"Superhero ABC is a fun, non-violent, and clever ABC book that is infused with super-heroism, perfect for any superhero fan or a young one leaning their ABCs. Superhero ABC is so much more than an ABC book--it brings humor, imagination, the fun of comics, and many imaginative superheroes, making it an enjoyable read for superhero fans as well as beginning readers.

On each page, representing a letter of the alphabet from A to Z, a unique superhero appears (sometimes silly, sometimes fun, sometimes inspiring), their name beginning with the letter of that page, moving from Astro-Man to the Zinger. McLeod also cleverly incorporates the different powers each superhero has, as well as character thoughts and dialogue, and editorial comments, with that letter. The brief text appears along the bottom or top of the spread or page, in comic-book font, as well as through speech and thought balloons, and editorial comments. The speech balloons and editorial comments greatly add to the fun, make the book really feel like a comic book, and help make the book both visually and textually interesting.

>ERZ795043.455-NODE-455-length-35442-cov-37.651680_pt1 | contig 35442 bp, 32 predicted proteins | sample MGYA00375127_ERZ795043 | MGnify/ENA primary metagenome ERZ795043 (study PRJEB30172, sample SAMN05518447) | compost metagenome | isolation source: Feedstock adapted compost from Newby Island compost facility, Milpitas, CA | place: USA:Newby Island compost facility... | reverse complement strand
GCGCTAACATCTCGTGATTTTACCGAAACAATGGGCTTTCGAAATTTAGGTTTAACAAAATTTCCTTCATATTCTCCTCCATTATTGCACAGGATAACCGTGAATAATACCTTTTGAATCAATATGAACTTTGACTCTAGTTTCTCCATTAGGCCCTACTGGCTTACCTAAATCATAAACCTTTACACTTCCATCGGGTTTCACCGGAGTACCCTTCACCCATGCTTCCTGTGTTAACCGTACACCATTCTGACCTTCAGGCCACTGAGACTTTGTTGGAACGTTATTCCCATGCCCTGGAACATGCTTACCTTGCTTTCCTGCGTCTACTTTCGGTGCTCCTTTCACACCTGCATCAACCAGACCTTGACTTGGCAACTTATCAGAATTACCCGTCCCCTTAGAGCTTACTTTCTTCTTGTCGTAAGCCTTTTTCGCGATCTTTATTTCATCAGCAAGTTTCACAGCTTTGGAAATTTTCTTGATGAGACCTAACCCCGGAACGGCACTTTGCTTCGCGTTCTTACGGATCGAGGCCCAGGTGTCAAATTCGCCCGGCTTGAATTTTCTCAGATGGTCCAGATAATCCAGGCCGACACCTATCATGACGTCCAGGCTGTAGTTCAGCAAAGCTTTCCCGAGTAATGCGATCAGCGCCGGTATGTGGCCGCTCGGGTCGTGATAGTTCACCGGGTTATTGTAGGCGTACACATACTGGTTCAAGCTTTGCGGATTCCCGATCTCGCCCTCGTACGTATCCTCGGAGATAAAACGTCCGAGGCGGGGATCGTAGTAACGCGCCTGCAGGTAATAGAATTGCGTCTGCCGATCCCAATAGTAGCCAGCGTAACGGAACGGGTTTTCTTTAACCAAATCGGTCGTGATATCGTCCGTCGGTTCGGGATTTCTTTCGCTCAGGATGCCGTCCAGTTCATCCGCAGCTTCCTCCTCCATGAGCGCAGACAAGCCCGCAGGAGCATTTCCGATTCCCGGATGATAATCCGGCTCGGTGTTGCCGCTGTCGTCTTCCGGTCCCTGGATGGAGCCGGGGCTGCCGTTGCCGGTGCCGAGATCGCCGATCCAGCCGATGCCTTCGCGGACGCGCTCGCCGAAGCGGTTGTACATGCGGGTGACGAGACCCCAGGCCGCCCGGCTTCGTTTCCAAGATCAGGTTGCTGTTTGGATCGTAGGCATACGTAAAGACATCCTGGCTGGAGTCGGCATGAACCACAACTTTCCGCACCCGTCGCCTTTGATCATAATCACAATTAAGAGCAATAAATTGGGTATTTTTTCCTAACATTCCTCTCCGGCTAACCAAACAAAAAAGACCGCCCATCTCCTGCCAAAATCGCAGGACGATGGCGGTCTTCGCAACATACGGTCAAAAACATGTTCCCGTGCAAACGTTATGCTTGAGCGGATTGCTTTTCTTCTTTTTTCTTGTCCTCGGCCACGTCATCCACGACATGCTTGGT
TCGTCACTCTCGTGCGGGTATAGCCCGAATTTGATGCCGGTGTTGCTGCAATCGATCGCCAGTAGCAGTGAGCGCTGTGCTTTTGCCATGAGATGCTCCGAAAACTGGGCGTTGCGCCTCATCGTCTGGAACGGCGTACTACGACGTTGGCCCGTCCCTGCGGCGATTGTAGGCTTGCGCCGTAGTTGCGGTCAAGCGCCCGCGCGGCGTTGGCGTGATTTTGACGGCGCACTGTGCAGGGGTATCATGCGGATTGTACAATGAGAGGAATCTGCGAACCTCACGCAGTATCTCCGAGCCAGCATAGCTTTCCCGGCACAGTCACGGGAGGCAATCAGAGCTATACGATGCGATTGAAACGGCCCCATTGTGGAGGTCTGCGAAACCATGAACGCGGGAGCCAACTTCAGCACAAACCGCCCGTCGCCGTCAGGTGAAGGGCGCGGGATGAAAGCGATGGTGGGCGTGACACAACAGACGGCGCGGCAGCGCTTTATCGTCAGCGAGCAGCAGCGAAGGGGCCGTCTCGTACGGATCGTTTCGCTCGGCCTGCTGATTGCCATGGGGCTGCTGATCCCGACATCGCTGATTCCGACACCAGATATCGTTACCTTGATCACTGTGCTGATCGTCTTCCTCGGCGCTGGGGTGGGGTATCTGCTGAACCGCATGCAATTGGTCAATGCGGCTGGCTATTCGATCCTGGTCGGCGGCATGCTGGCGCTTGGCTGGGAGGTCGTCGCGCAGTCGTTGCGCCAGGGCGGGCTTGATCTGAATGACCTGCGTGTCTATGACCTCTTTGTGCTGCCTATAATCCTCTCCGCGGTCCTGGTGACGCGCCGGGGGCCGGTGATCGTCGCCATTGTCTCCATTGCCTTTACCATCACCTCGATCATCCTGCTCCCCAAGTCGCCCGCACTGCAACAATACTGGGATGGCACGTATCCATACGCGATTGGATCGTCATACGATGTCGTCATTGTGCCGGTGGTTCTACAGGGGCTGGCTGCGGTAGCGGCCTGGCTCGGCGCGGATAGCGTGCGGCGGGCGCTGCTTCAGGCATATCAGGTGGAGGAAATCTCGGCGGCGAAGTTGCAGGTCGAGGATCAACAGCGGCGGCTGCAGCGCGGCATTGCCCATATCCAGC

The text does not read like a story; rather, there are brief linked sentences or hints of scenes where a new superhero and super power is introduced, with the underlying theme that superheroes help right wrongs and protect other people. The text could become clumsy, with most words in each sentence beginning with the letter it represpents, but for the most part the sentences remain crisp, interesting, and work well, bringing a pleasing alliteration. This also helps underscore the letter on the page, and the sound it makes. Readers may want to quickly turn the pages to see what the next superhero can do--whether it'll be as silly, funny, or inspiring as the last. Interest is also increased through various asides.